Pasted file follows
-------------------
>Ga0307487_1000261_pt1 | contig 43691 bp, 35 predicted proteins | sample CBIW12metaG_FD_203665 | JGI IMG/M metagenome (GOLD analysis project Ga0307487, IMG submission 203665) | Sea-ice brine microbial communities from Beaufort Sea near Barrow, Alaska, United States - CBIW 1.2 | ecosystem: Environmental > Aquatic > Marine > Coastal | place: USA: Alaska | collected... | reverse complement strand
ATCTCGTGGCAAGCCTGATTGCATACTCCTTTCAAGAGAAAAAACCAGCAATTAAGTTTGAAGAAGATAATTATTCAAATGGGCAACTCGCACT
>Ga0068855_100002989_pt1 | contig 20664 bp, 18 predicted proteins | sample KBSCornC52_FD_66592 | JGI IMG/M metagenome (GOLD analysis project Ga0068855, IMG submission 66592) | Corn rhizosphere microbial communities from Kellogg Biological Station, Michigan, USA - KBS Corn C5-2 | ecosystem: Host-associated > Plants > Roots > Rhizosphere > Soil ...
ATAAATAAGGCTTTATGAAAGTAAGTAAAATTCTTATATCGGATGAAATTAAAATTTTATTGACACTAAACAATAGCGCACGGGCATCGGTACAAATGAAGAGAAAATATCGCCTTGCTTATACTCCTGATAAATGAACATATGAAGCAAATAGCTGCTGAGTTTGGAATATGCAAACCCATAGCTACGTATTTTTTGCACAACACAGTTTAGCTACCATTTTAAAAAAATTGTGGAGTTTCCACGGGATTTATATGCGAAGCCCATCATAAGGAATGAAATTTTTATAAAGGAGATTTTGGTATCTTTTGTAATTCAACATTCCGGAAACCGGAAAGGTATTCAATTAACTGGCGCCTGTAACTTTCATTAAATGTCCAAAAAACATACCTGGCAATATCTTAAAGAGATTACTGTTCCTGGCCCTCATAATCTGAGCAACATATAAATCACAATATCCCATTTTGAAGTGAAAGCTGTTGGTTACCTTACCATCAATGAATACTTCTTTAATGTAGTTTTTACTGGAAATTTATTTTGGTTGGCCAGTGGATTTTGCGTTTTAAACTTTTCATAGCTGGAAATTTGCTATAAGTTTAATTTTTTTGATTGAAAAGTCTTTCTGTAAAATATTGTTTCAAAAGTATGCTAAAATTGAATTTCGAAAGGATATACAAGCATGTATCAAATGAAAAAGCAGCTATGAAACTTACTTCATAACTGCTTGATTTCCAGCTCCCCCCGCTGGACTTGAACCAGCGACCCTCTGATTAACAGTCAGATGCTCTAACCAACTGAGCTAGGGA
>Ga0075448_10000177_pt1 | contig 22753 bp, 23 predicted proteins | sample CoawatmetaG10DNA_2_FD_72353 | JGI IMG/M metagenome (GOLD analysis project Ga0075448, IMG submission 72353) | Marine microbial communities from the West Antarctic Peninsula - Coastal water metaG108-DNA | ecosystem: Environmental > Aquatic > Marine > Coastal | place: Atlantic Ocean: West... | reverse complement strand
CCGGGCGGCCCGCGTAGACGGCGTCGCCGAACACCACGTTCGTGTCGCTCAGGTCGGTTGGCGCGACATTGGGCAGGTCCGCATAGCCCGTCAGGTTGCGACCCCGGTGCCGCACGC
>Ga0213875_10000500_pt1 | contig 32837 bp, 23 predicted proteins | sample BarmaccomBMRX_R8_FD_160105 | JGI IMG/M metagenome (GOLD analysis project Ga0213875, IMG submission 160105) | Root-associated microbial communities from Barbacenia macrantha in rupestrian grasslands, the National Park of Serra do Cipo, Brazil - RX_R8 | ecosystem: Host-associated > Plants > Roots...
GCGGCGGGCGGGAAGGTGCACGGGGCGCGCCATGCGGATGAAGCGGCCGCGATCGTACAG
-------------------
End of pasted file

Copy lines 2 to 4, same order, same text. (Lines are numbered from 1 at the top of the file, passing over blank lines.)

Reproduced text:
ATCTCGTGGCAAGCCTGATTGCATACTCCTTTCAAGAGAAAAAACCAGCAATTAAGTTTGAAGAAGATAATTATTCAAATGGGCAACTCGCACT
>Ga0068855_100002989_pt1 | contig 20664 bp, 18 predicted proteins | sample KBSCornC52_FD_66592 | JGI IMG/M metagenome (GOLD analysis project Ga0068855, IMG submission 66592) | Corn rhizosphere microbial communities from Kellogg Biological Station, Michigan, USA - KBS Corn C5-2 | ecosystem: Host-associated > Plants > Roots > Rhizosphere > Soil ...
ATAAATAAGGCTTTATGAAAGTAAGTAAAATTCTTATATCGGATGAAATTAAAATTTTATTGACACTAAACAATAGCGCACGGGCATCGGTACAAATGAAGAGAAAATATCGCCTTGCTTATACTCCTGATAAATGAACATATGAAGCAAATAGCTGCTGAGTTTGGAATATGCAAACCCATAGCTACGTATTTTTTGCACAACACAGTTTAGCTACCATTTTAAAAAAATTGTGGAGTTTCCACGGGATTTATATGCGAAGCCCATCATAAGGAATGAAATTTTTATAAAGGAGATTTTGGTATCTTTTGTAATTCAACATTCCGGAAACCGGAAAGGTATTCAATTAACTGGCGCCTGTAACTTTCATTAAATGTCCAAAAAACATACCTGGCAATATCTTAAAGAGATTACTGTTCCTGGCCCTCATAATCTGAGCAACATATAAATCACAATATCCCATTTTGAAGTGAAAGCTGTTGGTTACCTTACCATCAATGAATACTTCTTTAATGTAGTTTTTACTGGAAATTTATTTTGGTTGGCCAGTGGATTTTGCGTTTTAAACTTTTCATAGCTGGAAATTTGCTATAAGTTTAATTTTTTTGATTGAAAAGTCTTTCTGTAAAATATTGTTTCAAAAGTATGCTAAAATTGAATTTCGAAAGGATATACAAGCATGTATCAAATGAAAAAGCAGCTATGAAACTTACTTCATAACTGCTTGATTTCCAGCTCCCCCCGCTGGACTTGAACCAGCGACCCTCTGATTAACAGTCAGATGCTCTAACCAACTGAGCTAGGGA